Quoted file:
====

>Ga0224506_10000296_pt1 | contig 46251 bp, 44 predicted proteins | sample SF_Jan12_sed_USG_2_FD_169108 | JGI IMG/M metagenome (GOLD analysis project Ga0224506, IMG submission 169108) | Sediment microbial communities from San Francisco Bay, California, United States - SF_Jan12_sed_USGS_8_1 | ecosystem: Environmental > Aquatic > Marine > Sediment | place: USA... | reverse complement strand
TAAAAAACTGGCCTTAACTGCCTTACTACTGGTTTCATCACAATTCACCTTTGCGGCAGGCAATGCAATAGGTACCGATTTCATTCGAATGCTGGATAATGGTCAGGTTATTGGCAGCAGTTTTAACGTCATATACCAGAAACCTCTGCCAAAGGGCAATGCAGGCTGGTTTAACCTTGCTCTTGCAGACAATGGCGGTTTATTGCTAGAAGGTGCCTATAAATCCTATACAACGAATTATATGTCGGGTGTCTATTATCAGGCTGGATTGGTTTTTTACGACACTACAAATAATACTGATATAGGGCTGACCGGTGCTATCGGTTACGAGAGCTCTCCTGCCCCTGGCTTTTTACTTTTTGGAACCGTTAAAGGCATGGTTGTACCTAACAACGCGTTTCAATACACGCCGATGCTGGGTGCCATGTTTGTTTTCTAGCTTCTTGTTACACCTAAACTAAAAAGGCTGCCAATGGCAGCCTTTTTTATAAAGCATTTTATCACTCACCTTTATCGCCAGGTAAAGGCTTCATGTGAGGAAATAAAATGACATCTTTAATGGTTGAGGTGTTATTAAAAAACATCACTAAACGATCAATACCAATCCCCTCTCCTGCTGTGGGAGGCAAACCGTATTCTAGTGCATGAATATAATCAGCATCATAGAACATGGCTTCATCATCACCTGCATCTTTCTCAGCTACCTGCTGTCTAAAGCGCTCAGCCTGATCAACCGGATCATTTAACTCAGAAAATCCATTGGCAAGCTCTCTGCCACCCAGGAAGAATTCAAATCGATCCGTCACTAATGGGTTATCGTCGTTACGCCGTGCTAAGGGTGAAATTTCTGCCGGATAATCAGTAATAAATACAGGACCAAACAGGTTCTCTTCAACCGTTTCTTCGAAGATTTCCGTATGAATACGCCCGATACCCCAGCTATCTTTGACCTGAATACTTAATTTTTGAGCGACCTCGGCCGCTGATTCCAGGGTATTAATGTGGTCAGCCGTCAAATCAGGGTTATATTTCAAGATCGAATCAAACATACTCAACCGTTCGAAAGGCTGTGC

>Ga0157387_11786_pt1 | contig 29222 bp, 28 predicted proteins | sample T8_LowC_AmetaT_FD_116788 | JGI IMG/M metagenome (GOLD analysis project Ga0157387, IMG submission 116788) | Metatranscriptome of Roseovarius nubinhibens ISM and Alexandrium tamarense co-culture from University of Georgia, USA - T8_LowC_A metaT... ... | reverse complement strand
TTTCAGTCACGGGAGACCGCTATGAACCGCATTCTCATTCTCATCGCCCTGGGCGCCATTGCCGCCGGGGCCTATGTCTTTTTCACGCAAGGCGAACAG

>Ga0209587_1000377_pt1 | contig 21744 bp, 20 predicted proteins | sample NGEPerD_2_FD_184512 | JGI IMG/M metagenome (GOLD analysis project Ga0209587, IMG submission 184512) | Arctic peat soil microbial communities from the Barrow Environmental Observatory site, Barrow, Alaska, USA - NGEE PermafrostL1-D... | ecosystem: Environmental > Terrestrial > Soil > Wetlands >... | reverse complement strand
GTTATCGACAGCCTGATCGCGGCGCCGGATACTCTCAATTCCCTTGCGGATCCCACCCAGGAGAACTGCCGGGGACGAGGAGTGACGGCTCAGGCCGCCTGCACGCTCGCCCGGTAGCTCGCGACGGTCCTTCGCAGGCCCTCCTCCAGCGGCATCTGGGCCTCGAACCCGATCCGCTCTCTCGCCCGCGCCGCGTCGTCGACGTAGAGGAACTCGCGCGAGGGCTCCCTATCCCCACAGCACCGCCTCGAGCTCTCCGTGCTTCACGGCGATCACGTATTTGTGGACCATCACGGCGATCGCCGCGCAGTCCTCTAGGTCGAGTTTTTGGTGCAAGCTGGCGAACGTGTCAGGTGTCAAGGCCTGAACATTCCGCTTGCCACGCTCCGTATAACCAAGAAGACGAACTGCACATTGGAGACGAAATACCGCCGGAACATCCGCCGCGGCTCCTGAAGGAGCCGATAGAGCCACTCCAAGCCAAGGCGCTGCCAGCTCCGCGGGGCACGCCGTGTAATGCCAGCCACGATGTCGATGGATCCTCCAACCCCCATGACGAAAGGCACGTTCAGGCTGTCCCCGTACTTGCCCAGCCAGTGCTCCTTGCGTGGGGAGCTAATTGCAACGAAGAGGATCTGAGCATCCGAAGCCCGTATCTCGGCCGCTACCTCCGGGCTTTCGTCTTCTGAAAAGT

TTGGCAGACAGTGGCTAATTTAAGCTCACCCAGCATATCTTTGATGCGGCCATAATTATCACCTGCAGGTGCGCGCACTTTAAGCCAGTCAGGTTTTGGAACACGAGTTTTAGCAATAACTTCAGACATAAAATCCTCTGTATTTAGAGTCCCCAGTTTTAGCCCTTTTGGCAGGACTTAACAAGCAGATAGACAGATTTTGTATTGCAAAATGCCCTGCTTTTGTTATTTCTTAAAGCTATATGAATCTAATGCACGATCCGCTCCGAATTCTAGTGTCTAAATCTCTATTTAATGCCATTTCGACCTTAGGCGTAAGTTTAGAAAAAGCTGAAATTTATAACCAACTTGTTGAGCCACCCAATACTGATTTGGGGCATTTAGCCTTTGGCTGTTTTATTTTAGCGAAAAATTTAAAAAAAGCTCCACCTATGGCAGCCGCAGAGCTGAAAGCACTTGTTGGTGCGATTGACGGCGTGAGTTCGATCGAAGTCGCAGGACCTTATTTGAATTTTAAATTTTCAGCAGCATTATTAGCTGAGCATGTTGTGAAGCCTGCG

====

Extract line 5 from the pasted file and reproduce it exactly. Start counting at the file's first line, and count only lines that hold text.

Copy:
>Ga0209587_1000377_pt1 | contig 21744 bp, 20 predicted proteins | sample NGEPerD_2_FD_184512 | JGI IMG/M metagenome (GOLD analysis project Ga0209587, IMG submission 184512) | Arctic peat soil microbial communities from the Barrow Environmental Observatory site, Barrow, Alaska, USA - NGEE PermafrostL1-D... | ecosystem: Environmental > Terrestrial > Soil > Wetlands >... | reverse complement strand